During periods of inflated asset prices, patience is an essential tool for absolute return investors. In addition to avoiding eventual losses associated with overpaying, patience allows absolute return investors to act decisively when valuations revert and opportunities return. While patience may be required during certain periods of the market cycle, inactivity in the portfolio should not be confused with inactivity in the investment process. In other words, patient positioning is not a ticket to the beach or golf course! This is especially true for flexible and opportunistic strategies.
To my surprise, over my career I’ve found I’m often busiest when cash levels are highest and discounts to value are in short supply. During periods of patient positioning, I spend considerable time remaining current on my possible buy list and searching for new buy ideas. Furthermore, it’s a great time to update business valuations and improve the quality of opportunity sets. Instead of resting during periods of excessive overvaluation, absolute return investors should be preparing for the eventual transition from patient to aggressive positioning.
Being prepared takes considerable time and effort, but the rewards can be tremendous. Knowing an opportunity set well allows absolute return investors to act decisively and confidently when the bids disappear and the market cycle ends. During periods of market dislocations, market participants frequently panic, causing extraordinary volatility and uncertainty. During such chaotic periods, concentrating and following through on discipline becomes increasingly difficult. Knowing exactly what you’d like to own beforehand (and at what price) can be very beneficial once the market cycle concludes. Investors without a thoughtful and detailed strategy may find it difficult to act decisively and with reason. Instead of acting opportunistically, unprepared investors may freeze and miss the bounty the end of the cycle often brings.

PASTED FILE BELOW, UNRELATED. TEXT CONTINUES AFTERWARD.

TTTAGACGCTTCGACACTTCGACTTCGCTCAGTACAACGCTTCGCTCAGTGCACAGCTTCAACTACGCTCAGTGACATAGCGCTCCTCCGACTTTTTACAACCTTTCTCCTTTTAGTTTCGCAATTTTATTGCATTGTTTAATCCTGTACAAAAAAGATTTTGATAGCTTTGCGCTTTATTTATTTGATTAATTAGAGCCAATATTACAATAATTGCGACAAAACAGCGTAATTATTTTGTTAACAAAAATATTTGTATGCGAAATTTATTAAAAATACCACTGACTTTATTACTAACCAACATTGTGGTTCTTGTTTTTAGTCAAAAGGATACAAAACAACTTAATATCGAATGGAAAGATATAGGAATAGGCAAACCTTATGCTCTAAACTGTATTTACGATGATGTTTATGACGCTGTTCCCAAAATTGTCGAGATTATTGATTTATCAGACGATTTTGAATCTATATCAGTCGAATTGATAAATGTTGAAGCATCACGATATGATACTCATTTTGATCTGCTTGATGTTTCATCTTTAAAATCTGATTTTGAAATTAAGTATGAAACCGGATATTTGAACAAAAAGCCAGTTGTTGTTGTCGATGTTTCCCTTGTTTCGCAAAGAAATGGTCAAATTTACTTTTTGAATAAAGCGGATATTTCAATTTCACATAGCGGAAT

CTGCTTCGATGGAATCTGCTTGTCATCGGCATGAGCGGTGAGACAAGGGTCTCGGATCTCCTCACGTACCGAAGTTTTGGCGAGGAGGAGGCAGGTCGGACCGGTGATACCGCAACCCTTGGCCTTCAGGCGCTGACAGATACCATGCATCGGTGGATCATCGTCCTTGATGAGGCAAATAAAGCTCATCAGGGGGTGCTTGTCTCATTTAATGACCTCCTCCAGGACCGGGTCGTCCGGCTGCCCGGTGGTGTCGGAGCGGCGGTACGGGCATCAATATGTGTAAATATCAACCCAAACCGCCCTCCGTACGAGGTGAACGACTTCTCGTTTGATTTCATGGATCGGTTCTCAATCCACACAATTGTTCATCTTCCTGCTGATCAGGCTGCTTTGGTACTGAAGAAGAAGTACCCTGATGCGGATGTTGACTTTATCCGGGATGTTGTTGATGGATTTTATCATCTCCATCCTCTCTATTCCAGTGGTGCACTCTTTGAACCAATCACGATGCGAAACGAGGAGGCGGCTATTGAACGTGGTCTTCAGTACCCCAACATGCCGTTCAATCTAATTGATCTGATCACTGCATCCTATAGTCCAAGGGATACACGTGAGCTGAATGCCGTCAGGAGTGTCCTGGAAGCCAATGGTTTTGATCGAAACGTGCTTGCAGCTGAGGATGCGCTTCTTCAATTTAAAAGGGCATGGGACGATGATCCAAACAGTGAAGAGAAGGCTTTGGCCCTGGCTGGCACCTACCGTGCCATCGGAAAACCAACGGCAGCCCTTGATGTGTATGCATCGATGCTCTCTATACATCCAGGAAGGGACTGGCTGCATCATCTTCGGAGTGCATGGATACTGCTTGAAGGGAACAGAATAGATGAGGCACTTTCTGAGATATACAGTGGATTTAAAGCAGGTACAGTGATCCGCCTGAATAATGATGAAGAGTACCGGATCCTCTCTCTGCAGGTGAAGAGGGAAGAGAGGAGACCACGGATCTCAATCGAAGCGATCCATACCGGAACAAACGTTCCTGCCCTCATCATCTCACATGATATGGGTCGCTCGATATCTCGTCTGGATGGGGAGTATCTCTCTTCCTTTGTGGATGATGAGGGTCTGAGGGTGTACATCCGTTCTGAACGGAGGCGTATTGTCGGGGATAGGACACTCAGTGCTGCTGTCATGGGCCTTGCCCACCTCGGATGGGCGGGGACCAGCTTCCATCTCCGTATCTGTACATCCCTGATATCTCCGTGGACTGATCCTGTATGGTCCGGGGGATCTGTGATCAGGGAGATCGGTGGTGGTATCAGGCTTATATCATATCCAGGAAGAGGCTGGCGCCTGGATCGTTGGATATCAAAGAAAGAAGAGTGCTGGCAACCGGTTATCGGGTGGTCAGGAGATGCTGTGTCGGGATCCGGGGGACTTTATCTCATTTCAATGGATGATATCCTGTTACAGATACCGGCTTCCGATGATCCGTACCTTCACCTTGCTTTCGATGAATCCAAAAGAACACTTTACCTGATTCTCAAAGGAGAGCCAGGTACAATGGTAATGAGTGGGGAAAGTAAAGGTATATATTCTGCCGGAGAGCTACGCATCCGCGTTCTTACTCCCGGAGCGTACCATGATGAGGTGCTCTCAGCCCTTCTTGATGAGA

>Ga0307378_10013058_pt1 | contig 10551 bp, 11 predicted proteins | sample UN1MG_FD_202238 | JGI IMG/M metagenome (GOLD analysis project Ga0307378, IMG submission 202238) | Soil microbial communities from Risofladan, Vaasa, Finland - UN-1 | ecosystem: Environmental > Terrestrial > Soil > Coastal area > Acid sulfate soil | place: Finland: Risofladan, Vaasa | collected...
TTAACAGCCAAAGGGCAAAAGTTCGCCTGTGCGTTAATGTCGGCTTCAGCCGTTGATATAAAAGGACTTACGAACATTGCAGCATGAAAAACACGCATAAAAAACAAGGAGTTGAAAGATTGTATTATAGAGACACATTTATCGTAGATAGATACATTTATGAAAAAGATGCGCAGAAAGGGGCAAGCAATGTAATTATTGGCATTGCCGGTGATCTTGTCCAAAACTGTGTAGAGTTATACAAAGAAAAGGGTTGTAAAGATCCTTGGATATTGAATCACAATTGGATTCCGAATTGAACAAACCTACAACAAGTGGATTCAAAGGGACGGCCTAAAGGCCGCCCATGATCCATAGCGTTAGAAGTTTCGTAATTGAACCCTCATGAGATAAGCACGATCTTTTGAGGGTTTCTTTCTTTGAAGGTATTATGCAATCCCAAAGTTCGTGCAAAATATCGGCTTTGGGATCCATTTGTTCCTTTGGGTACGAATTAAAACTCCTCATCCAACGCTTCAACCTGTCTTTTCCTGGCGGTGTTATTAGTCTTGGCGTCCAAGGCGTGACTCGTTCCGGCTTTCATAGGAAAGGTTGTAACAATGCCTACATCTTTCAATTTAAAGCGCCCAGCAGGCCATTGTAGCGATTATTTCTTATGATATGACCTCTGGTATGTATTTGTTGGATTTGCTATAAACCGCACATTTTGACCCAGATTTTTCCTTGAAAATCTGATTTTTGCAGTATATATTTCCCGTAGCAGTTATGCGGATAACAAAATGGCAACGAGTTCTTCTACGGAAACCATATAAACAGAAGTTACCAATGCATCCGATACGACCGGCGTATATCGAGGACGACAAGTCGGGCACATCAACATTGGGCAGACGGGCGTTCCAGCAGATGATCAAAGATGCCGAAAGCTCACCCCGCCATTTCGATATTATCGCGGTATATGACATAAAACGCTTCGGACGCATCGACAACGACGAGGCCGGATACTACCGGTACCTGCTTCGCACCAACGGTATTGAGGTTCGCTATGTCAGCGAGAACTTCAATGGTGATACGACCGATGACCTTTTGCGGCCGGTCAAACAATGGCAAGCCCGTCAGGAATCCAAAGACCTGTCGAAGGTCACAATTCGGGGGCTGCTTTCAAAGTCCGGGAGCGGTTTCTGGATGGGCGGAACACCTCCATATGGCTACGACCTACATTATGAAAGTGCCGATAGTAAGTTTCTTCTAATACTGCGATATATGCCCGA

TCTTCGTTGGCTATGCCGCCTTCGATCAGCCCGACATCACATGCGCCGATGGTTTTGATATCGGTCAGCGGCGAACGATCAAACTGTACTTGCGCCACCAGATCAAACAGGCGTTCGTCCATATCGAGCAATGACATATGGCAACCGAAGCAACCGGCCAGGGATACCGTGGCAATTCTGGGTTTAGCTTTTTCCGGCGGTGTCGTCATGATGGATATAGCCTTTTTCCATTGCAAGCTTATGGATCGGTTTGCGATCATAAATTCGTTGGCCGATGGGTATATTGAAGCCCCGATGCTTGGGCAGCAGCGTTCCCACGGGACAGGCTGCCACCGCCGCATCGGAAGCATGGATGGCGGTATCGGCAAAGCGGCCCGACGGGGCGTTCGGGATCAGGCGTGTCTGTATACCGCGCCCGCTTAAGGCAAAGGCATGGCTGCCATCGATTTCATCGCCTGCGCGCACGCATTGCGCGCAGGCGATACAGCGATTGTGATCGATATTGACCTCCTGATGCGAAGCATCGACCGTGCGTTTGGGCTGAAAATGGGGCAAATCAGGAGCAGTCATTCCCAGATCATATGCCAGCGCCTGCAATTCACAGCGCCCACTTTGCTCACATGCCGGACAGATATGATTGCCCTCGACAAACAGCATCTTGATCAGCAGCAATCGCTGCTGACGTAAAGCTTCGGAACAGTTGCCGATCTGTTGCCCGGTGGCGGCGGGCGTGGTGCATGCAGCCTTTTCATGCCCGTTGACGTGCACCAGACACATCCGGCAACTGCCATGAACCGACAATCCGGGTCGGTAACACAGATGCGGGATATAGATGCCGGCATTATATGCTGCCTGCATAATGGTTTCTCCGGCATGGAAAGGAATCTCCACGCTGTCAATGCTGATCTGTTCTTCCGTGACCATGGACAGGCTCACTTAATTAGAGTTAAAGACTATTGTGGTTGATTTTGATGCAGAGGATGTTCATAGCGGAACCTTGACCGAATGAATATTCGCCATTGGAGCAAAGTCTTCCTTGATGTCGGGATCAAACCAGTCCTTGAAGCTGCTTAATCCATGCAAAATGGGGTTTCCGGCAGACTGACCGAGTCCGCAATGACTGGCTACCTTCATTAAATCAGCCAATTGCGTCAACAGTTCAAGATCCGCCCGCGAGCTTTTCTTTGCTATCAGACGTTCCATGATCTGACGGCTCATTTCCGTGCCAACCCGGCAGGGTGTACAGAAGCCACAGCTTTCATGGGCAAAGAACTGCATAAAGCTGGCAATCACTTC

During the current period of patient investing, I’m spending my days staying on top of my possible buy list and preparing for future investment opportunities. It’s a very labor intensive process. In fact, I just completed one of the busiest earnings seasons in recent memory. Over the past three weeks I reviewed and analyzed the quarterly reports and conference calls of the majority of stocks on my 300-name possible buy list.
Based on my review, operating results for most businesses in Q3 2017 were very similar to Q2 2017, with organic growth remaining in the low single-digits. Given the time and effort I allocated to this earnings season, I was slightly disappointed with my conclusion. Nevertheless, the process and information I gathered was very valuable and has increased my confidence in my business valuations and cycle positioning. While the financial markets and business operating environment are relatively uneventful and frankly, uninteresting, I’m prepared and ready to reallocate capital at a moment’s notice.
Below is a summary of several business trends I noticed during Q3.
- Consumer companies, on average, reported soft to mixed operating results. Most volumes and comparisons remain low single-digit positive to negative. It’s been a year since I noticed the consumer slowdown (see Elevated Consumer Discretionary Risk); therefore, it should not be surprising that comparisons are getting easier. Many companies reporting mid-single digit negative comps are now reporting low single digit negative to flat comps. Although results on average remain slow to no growth, overall I believe the operating environment and trend in consumer businesses improved slightly in Q3. Easy comps, persistent asset inflation, and wage growth may be contributing. I plan to research new consumer ideas now that earnings season has concluded. I’m especially interested in beaten down retailers (see Retail Survivor) with strong balance sheets.